We could have gone on to discuss other historical blots on Christianity, including the oppression of women, which has occurred despite Jesus' countercultural attitude toward them, and the way many people in the South on quoted the Bible in a twisted attempt to justify racism and slavery. But I had already spent a long time grilling Woodbridge. Without trying to defend the indefensible he had sought to provide some context and explanation In order to establish whether these episodes were exceptions or the norm for Christianity, it was time to explore the other side of Christian history.
"Given all we've talked about," I said, "what's fl bottom line? Is the world worse off on better off because of Christianity?"
Woodbridge sat bolt upright in his chair. "Better off he insisted. "No question about it. These are regrettable historical instances that shouldn't be swept under the rug. We should apologize for them and efforts should be made to make sure they don't recur. At the same time, though, the vast sweep of Christian history has been very beneficial to the world."
"I suppose it's easy in talking about the sins of Christians to forget the role of atheism in trampling hums rights," I observed. I took out a book and read Woodbridge some remarks by prominent Christian Luis Palau:
The seismic shock of out-and-out atheism sent tidal waves across Europe and beyond, accounting directly for the annihilation and butchering of more than one hundred million people this past century alone. Humanity has paid a steep, gruesome price for the awful experiments in deliberate antitheism carried out by Lenin, Hitler, Stalin, Mao Tse-tung and others-each of whom was profoundly influenced by the writings of the apostles of atheism After watching atheism proliferate ... it's clearer than ever that... without God, we're lost. 25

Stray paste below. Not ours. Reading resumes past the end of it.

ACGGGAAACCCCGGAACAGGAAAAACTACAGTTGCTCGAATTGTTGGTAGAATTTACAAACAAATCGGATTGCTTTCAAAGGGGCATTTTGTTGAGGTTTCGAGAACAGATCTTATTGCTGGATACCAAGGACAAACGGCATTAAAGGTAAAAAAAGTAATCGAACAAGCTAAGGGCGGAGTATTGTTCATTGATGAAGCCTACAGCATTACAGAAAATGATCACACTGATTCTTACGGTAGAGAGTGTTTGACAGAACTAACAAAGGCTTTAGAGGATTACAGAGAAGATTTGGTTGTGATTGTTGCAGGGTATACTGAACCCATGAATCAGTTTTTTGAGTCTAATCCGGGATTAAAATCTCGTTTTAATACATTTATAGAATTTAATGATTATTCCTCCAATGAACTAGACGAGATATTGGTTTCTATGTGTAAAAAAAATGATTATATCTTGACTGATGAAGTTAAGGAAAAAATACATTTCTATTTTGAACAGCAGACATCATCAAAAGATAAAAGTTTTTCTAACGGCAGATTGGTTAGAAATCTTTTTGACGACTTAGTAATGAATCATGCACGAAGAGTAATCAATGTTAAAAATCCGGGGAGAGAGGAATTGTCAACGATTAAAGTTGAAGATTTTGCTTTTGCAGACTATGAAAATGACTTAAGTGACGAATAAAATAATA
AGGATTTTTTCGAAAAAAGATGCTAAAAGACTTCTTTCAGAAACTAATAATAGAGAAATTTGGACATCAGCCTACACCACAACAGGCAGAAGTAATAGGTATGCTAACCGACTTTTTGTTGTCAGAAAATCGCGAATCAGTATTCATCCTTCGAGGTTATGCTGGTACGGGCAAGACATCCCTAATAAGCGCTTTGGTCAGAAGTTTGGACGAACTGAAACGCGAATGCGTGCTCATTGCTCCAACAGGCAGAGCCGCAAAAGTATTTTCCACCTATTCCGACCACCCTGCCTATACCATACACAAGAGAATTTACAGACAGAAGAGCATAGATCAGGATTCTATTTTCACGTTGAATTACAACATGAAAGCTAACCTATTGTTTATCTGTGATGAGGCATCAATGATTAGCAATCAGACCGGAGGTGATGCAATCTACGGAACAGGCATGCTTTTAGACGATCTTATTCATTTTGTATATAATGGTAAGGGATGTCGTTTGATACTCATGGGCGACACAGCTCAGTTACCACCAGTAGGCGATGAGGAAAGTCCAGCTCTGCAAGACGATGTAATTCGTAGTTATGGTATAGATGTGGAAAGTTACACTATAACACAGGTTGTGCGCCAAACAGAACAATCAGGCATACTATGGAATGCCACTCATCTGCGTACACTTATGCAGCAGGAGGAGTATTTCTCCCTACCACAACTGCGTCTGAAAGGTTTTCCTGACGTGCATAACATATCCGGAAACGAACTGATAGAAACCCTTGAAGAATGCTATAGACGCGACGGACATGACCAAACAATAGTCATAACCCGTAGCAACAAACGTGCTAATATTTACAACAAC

"I agree that without God, we're lost," Woodbridge responded. "That's not to say an atheist could never govern well, because, from the Christian point of view, the atheist benefits from God's common grace. But given the lack of framework in atheism for making moral decisions, it's easy to see why the world has experienced the horrors of these regimes. Where there's no absolute moral standard, raw power often wins."
"What would you say are the positive ways Christianity has contributed to civilization?"
Woodbridge settled deeper into his chair. He ruminated on my question for a few moments and then answered in a voice whose sincerity and wonder and enthusiasm conveyed his deeply felt love for the church.
"I see Christianity's influence as a resplendent mural with many scenes, each depicted in bright, brilliant, and beautiful colors," he said. "Without Christianity, there would be an awful lot of grays and only a few scattered and disconnected lines here and there giving any sense of meaning. But Christianity adds so much meaning, hope and beauty and richness to the picture."
Intrigued by the imagery, I asked, "What would the painting show?"
"The very center scene would portray the story of Jesus and his redemption for our sins. Finally, once and for all, he dealt with the issues of our guilt, our loneliness, and our alienation from God. Through his atoning death and resurrection, he opened up heaven for everyone who follows him. That's the greatest contribution Christianity ever could have made. It's summarized in John 3:16: 'For God so loved the world that he gave his one and only Son, that whoever believes in him shall not perish but have eternal life.'